After 38 Years, Curator Alicia Longwell Retires From the Parrish - 27 East

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Arts & Living / 2044681

After 38 Years, Curator Alicia Longwell Retires From the Parrish

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Alicia Longwell giving a talk on the exhibition of work by artist Jennifer Bartlett, 2014. PARRISH ART MUSEUM

Alicia Longwell giving a talk on the exhibition of work by artist Jennifer Bartlett, 2014. PARRISH ART MUSEUM

Alicia Longwell leading an “Inside the Vault” private tour, 2014. TIAGNE DAVIS

Alicia Longwell leading an “Inside the Vault” private tour, 2014. TIAGNE DAVIS

Alicia Longwell giving a talk on the Roy Lichtenstein exhibition, 2021. JENNY GORMAN

Alicia Longwell giving a talk on the Roy Lichtenstein exhibition, 2021. JENNY GORMAN

Alicia Longwell at the exhibition opening of

Alicia Longwell at the exhibition opening of "Sand," with artist Billy Sullivan, 2008. GINGER PROPPER

Alicia Longwell, left, at the exhibition opening of

Alicia Longwell, left, at the exhibition opening of "In the Light of the Garden," with artist Laurie Lambrecht and Alice Aycock, 2022. JENNY GORMAN

Alicia Longwell, right, at a 2010 exhibition opening with artist Joe Zucker. GINGER PROPPER

Alicia Longwell, right, at a 2010 exhibition opening with artist Joe Zucker. GINGER PROPPER

Alicia Longwell with artist Lonnie Holley at the exhibition of his work. 2021. JENNY GORMAN

Alicia Longwell with artist Lonnie Holley at the exhibition of his work. 2021. JENNY GORMAN

Alicia Longwell, right, at the preview of the Roy Lichtenstein exhibition, 2021, with artist Clifford Ross and Dorothy Lichtenstein. JENNY GORMAN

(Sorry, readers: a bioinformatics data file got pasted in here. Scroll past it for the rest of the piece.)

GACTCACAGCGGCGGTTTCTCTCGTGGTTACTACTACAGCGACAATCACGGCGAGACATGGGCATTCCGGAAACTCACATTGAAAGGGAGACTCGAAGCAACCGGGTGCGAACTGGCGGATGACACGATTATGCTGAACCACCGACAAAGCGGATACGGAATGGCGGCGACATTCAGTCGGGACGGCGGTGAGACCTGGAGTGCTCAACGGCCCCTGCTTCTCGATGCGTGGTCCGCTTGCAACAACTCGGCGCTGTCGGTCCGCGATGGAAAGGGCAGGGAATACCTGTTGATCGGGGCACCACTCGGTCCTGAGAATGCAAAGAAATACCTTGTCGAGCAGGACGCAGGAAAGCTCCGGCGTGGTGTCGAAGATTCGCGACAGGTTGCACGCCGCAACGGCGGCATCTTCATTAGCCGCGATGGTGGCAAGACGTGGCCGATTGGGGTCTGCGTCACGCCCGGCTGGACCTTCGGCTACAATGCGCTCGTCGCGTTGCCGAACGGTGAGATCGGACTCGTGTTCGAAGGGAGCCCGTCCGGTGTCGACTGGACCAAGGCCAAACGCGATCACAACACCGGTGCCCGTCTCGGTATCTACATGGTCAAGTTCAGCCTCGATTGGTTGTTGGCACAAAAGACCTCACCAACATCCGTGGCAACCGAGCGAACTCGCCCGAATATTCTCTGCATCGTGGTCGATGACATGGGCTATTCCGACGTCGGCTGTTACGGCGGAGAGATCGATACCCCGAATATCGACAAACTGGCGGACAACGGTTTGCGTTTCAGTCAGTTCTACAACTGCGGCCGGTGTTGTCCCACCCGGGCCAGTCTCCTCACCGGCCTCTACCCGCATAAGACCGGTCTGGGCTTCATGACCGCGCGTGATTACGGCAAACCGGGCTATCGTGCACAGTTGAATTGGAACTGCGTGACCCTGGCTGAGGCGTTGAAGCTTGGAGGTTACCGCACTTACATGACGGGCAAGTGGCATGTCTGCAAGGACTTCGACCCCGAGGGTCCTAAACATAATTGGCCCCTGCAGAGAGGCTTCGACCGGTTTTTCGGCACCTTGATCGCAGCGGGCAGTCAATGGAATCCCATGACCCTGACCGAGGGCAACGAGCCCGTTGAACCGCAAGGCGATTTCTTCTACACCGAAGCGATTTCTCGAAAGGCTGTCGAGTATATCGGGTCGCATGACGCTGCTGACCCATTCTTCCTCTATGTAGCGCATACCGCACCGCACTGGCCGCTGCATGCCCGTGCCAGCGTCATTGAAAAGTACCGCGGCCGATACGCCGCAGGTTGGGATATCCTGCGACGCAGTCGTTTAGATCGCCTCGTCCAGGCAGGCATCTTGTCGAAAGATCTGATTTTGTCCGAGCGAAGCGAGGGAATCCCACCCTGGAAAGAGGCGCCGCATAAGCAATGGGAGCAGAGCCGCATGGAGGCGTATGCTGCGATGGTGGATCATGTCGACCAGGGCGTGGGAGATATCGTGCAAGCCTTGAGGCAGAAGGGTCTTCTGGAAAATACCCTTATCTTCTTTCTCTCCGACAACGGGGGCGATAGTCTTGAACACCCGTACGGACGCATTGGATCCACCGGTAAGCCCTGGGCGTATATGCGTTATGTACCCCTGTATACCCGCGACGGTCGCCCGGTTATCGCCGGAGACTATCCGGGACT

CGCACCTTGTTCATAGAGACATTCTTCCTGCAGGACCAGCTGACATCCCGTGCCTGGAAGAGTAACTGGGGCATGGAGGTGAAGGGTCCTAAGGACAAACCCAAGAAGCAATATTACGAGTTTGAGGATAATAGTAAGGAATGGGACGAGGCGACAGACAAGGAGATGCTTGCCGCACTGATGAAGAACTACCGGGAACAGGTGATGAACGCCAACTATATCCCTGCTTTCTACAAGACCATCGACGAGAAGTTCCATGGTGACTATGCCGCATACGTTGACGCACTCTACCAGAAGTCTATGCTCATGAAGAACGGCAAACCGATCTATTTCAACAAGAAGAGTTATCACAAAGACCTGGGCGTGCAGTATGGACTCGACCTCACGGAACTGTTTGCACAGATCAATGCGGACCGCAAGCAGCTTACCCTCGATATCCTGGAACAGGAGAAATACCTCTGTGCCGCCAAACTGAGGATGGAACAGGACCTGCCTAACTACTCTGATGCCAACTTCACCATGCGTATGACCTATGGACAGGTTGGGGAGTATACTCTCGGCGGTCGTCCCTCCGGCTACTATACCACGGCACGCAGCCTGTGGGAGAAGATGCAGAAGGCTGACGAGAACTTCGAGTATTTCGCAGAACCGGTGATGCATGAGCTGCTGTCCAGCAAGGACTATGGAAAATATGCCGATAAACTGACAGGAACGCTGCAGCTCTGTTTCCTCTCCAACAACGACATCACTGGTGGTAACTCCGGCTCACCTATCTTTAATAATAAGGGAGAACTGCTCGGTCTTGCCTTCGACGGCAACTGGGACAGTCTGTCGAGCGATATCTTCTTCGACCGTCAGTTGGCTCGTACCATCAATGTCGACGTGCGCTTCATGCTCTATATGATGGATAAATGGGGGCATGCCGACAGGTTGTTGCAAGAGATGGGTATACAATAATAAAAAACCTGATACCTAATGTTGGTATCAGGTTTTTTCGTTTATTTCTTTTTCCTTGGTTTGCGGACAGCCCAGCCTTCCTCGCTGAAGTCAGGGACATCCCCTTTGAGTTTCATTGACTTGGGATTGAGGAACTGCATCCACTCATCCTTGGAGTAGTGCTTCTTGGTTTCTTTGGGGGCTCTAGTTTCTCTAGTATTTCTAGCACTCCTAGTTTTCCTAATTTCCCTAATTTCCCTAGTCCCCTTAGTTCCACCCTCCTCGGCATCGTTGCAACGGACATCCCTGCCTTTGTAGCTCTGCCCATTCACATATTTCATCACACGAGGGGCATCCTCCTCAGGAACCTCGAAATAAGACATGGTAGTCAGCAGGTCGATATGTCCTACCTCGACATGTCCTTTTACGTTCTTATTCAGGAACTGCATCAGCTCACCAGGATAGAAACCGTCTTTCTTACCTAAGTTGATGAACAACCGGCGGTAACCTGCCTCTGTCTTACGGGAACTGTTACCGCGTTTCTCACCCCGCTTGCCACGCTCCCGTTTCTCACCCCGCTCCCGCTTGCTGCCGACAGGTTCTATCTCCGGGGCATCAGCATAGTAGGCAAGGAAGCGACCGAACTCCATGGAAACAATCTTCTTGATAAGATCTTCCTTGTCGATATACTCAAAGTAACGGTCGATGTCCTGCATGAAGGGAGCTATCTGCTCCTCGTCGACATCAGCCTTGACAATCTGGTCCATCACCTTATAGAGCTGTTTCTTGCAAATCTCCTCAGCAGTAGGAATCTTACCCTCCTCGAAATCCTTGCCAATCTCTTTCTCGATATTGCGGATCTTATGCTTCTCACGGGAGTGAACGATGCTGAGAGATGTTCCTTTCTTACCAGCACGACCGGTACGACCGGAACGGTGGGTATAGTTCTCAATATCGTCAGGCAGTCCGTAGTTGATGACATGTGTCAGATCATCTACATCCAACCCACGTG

Alicia Longwell, right, at the preview of the Roy Lichtenstein exhibition, 2021, with artist Clifford Ross and Dorothy Lichtenstein. JENNY GORMAN

Alicia Longwell, right, at the opening of the

Alicia Longwell, right, at the opening of the "Rackstraw Downes" exhibition with artist Dorothea Rockburne, 2010. GINGER PROPPER

Alicia Longwell at the exhibition opening of

Alicia Longwell at the exhibition opening of "American Landscapes" with husband Dennis Longwell, 2009. GINGER PROPPER

Alicia Longwell, center, at the opening of

Alicia Longwell, center, at the opening of "Artists Choose Artists," 2011, with husband Dennis Longwell and artist Herbert Randall. GINGER PROPPER

Installation view of

Installation view of "John Graham: Maverick Modernist," 2017. DANIEL GONZALEZ

Alicia Longwell speaking at the opening program for

Alicia Longwell speaking at the opening program for "John Graham: Maverick Modernist," with curator and scholar Bill Agee, 2017. DANIEL GONZALEZ

Opening for

Opening for "John Graham: Maverick Modernist," 2017. DANIEL GONZALEZ

Installation view of